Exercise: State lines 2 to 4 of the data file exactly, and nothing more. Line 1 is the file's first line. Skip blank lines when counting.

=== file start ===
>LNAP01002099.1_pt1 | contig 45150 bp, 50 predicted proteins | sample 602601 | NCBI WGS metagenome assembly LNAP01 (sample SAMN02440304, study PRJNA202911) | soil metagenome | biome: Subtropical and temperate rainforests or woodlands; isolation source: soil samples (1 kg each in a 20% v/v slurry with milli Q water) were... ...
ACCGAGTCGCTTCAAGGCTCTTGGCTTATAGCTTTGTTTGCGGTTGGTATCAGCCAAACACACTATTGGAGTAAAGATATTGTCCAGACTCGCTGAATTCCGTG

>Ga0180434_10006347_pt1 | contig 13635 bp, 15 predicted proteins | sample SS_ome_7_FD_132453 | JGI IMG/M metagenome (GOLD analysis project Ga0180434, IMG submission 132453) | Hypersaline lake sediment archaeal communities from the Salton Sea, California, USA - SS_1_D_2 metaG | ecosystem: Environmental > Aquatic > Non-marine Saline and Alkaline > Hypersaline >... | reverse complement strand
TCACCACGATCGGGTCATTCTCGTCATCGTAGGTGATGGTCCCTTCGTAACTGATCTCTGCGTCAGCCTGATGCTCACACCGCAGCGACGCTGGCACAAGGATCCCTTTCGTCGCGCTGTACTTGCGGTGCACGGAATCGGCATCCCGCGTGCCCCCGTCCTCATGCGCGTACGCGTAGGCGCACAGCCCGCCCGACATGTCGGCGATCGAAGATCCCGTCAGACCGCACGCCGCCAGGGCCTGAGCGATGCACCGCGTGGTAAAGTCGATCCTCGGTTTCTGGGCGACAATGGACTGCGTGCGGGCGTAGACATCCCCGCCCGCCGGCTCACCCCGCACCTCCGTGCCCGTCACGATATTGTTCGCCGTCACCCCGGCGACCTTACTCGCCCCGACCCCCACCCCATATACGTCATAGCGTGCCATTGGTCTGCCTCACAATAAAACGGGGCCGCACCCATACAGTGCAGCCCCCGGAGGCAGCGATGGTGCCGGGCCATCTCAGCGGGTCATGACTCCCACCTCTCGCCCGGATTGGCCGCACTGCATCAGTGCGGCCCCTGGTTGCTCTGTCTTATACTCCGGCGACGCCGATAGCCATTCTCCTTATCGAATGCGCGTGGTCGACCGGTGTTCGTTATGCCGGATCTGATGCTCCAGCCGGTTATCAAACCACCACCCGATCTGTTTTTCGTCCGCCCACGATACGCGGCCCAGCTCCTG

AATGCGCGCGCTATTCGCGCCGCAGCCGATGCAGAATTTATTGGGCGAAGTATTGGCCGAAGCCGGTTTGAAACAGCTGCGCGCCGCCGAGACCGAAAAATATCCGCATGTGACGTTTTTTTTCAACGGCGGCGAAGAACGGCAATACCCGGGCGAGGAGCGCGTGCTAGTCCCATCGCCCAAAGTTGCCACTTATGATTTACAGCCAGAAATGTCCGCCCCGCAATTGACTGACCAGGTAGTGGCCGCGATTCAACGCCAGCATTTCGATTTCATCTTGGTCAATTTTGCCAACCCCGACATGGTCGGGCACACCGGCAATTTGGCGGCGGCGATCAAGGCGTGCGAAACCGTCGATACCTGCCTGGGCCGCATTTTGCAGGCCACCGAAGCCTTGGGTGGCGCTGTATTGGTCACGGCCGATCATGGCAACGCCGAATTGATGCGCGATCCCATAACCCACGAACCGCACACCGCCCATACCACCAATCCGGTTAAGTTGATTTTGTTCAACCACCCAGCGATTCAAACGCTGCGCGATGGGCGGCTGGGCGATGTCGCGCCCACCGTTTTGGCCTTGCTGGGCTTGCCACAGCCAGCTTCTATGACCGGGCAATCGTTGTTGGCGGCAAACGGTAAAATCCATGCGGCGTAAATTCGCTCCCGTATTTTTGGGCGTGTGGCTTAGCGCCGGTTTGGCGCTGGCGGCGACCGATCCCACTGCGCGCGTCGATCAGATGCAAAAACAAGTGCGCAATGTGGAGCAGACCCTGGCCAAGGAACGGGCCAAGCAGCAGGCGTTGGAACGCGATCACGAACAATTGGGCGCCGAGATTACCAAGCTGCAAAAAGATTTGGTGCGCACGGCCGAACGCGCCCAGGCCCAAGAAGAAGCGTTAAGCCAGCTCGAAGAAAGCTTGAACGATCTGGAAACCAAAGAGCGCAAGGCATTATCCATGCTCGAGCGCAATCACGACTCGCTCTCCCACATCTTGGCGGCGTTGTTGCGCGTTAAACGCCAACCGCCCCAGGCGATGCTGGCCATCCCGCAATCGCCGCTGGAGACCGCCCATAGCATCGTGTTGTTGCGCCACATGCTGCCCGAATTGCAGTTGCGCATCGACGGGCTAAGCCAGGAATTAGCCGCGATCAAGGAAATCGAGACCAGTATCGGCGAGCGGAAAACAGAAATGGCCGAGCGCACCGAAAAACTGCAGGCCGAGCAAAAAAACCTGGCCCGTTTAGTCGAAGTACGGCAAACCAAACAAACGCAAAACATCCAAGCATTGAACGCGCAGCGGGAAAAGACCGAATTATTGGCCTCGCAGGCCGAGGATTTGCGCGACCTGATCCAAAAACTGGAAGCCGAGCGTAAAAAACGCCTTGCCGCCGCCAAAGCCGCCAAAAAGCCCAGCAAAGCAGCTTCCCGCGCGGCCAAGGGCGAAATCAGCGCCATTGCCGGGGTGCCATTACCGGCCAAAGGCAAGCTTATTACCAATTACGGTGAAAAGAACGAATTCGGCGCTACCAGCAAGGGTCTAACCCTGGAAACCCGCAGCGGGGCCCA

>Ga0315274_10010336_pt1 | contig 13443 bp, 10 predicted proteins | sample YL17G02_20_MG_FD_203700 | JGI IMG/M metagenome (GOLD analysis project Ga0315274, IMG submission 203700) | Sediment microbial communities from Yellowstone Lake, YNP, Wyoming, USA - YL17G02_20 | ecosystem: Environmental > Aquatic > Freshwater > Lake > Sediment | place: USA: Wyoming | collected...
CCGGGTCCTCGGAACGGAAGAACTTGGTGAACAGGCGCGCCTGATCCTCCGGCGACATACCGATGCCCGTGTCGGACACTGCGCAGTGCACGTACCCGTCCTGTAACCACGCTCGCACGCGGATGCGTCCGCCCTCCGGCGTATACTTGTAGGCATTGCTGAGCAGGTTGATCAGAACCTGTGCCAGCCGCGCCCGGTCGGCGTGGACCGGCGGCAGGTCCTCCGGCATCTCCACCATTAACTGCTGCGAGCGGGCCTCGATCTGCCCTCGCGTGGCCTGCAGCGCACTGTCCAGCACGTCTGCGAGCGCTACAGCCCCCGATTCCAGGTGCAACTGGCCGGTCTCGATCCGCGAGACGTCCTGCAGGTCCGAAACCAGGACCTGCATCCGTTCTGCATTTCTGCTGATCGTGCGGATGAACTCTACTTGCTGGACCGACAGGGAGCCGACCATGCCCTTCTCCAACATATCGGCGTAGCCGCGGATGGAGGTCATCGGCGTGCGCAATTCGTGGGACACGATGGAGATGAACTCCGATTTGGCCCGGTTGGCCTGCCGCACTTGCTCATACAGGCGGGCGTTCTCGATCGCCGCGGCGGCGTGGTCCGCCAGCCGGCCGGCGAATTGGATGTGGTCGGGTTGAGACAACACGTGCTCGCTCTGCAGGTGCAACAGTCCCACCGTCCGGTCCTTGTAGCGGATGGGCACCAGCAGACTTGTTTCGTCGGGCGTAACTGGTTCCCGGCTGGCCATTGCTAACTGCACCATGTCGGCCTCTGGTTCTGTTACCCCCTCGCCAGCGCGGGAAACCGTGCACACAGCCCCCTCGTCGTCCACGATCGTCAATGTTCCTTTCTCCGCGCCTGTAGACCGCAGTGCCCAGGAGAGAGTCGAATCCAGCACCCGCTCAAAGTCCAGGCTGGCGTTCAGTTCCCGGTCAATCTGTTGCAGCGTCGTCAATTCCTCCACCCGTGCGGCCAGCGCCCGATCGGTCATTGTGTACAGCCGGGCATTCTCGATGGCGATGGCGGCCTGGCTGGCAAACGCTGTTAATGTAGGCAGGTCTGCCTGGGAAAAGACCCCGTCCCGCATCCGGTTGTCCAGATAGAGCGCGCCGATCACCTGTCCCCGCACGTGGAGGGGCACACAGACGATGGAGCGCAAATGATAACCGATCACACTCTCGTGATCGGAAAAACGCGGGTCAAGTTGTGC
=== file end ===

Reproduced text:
ACCGAGTCGCTTCAAGGCTCTTGGCTTATAGCTTTGTTTGCGGTTGGTATCAGCCAAACACACTATTGGAGTAAAGATATTGTCCAGACTCGCTGAATTCCGTG

>Ga0180434_10006347_pt1 | contig 13635 bp, 15 predicted proteins | sample SS_ome_7_FD_132453 | JGI IMG/M metagenome (GOLD analysis project Ga0180434, IMG submission 132453) | Hypersaline lake sediment archaeal communities from the Salton Sea, California, USA - SS_1_D_2 metaG | ecosystem: Environmental > Aquatic > Non-marine Saline and Alkaline > Hypersaline >... | reverse complement strand
TCACCACGATCGGGTCATTCTCGTCATCGTAGGTGATGGTCCCTTCGTAACTGATCTCTGCGTCAGCCTGATGCTCACACCGCAGCGACGCTGGCACAAGGATCCCTTTCGTCGCGCTGTACTTGCGGTGCACGGAATCGGCATCCCGCGTGCCCCCGTCCTCATGCGCGTACGCGTAGGCGCACAGCCCGCCCGACATGTCGGCGATCGAAGATCCCGTCAGACCGCACGCCGCCAGGGCCTGAGCGATGCACCGCGTGGTAAAGTCGATCCTCGGTTTCTGGGCGACAATGGACTGCGTGCGGGCGTAGACATCCCCGCCCGCCGGCTCACCCCGCACCTCCGTGCCCGTCACGATATTGTTCGCCGTCACCCCGGCGACCTTACTCGCCCCGACCCCCACCCCATATACGTCATAGCGTGCCATTGGTCTGCCTCACAATAAAACGGGGCCGCACCCATACAGTGCAGCCCCCGGAGGCAGCGATGGTGCCGGGCCATCTCAGCGGGTCATGACTCCCACCTCTCGCCCGGATTGGCCGCACTGCATCAGTGCGGCCCCTGGTTGCTCTGTCTTATACTCCGGCGACGCCGATAGCCATTCTCCTTATCGAATGCGCGTGGTCGACCGGTGTTCGTTATGCCGGATCTGATGCTCCAGCCGGTTATCAAACCACCACCCGATCTGTTTTTCGTCCGCCCACGATACGCGGCCCAGCTCCTG